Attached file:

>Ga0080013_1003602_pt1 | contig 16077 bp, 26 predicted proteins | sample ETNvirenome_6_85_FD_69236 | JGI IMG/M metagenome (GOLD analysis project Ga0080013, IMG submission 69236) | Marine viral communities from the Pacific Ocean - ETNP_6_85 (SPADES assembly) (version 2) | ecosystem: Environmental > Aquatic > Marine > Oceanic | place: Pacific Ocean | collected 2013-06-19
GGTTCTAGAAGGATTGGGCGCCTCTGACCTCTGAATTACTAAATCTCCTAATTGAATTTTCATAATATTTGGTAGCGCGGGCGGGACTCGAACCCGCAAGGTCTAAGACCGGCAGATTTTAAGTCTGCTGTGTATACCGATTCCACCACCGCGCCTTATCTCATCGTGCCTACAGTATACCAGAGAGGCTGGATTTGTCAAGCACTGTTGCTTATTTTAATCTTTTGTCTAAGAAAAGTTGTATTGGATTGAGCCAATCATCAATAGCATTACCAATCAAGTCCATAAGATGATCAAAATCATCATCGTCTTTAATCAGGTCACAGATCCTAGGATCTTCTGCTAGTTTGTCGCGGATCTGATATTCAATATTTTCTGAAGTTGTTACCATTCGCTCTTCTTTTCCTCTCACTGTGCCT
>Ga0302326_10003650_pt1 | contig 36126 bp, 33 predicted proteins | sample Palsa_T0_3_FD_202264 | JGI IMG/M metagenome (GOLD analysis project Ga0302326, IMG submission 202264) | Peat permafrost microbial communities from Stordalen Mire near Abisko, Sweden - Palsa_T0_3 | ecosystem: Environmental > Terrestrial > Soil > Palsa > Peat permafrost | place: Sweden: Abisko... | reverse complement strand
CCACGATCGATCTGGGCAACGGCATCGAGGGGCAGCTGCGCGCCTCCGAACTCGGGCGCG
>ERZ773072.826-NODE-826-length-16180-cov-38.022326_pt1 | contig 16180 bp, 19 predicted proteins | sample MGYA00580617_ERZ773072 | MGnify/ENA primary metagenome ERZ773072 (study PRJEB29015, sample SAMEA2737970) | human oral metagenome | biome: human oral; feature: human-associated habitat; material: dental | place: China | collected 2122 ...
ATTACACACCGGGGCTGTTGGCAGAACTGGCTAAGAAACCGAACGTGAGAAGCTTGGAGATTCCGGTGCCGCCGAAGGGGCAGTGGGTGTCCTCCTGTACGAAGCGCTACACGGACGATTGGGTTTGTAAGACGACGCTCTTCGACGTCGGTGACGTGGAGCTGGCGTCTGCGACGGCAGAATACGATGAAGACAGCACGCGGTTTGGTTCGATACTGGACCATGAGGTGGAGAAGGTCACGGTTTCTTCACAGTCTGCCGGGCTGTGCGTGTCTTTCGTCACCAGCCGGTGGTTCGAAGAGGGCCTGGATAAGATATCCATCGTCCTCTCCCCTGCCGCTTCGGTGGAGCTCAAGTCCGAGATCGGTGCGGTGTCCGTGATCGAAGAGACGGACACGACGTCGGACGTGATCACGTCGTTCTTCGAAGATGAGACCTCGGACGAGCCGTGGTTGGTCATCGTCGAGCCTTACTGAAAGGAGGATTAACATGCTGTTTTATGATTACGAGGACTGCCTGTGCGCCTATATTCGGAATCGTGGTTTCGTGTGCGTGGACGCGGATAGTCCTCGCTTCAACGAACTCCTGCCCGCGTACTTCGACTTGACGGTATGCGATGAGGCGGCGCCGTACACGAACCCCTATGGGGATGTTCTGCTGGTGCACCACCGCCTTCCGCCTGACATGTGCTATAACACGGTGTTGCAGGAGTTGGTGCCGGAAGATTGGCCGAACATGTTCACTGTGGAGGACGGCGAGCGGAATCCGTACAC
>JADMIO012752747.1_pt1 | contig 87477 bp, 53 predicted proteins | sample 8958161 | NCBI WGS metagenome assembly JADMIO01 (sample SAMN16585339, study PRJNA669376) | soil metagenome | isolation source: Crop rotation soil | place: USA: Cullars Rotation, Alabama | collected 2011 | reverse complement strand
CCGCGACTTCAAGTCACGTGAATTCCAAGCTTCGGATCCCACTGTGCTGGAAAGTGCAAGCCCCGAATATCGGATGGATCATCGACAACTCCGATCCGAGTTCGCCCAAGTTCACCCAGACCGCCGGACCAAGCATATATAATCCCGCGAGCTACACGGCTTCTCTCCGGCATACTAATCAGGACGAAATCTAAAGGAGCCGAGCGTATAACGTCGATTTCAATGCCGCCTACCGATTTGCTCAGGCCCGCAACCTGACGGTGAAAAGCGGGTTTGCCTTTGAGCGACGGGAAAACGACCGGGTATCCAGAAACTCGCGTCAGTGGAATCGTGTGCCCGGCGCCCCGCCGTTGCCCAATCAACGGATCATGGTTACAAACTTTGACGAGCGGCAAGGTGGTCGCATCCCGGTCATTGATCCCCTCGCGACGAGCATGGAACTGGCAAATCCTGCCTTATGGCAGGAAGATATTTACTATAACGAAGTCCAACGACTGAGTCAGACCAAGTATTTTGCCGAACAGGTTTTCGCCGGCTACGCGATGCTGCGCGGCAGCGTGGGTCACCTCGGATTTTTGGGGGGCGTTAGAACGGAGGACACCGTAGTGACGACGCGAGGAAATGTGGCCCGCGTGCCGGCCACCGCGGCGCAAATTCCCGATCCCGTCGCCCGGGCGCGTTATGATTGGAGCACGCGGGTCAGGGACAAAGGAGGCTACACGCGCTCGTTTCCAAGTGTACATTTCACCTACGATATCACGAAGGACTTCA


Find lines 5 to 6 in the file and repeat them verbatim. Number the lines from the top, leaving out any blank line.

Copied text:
>ERZ773072.826-NODE-826-length-16180-cov-38.022326_pt1 | contig 16180 bp, 19 predicted proteins | sample MGYA00580617_ERZ773072 | MGnify/ENA primary metagenome ERZ773072 (study PRJEB29015, sample SAMEA2737970) | human oral metagenome | biome: human oral; feature: human-associated habitat; material: dental | place: China | collected 2122 ...
ATTACACACCGGGGCTGTTGGCAGAACTGGCTAAGAAACCGAACGTGAGAAGCTTGGAGATTCCGGTGCCGCCGAAGGGGCAGTGGGTGTCCTCCTGTACGAAGCGCTACACGGACGATTGGGTTTGTAAGACGACGCTCTTCGACGTCGGTGACGTGGAGCTGGCGTCTGCGACGGCAGAATACGATGAAGACAGCACGCGGTTTGGTTCGATACTGGACCATGAGGTGGAGAAGGTCACGGTTTCTTCACAGTCTGCCGGGCTGTGCGTGTCTTTCGTCACCAGCCGGTGGTTCGAAGAGGGCCTGGATAAGATATCCATCGTCCTCTCCCCTGCCGCTTCGGTGGAGCTCAAGTCCGAGATCGGTGCGGTGTCCGTGATCGAAGAGACGGACACGACGTCGGACGTGATCACGTCGTTCTTCGAAGATGAGACCTCGGACGAGCCGTGGTTGGTCATCGTCGAGCCTTACTGAAAGGAGGATTAACATGCTGTTTTATGATTACGAGGACTGCCTGTGCGCCTATATTCGGAATCGTGGTTTCGTGTGCGTGGACGCGGATAGTCCTCGCTTCAACGAACTCCTGCCCGCGTACTTCGACTTGACGGTATGCGATGAGGCGGCGCCGTACACGAACCCCTATGGGGATGTTCTGCTGGTGCACCACCGCCTTCCGCCTGACATGTGCTATAACACGGTGTTGCAGGAGTTGGTGCCGGAAGATTGGCCGAACATGTTCACTGTGGAGGACGGCGAGCGGAATCCGTACAC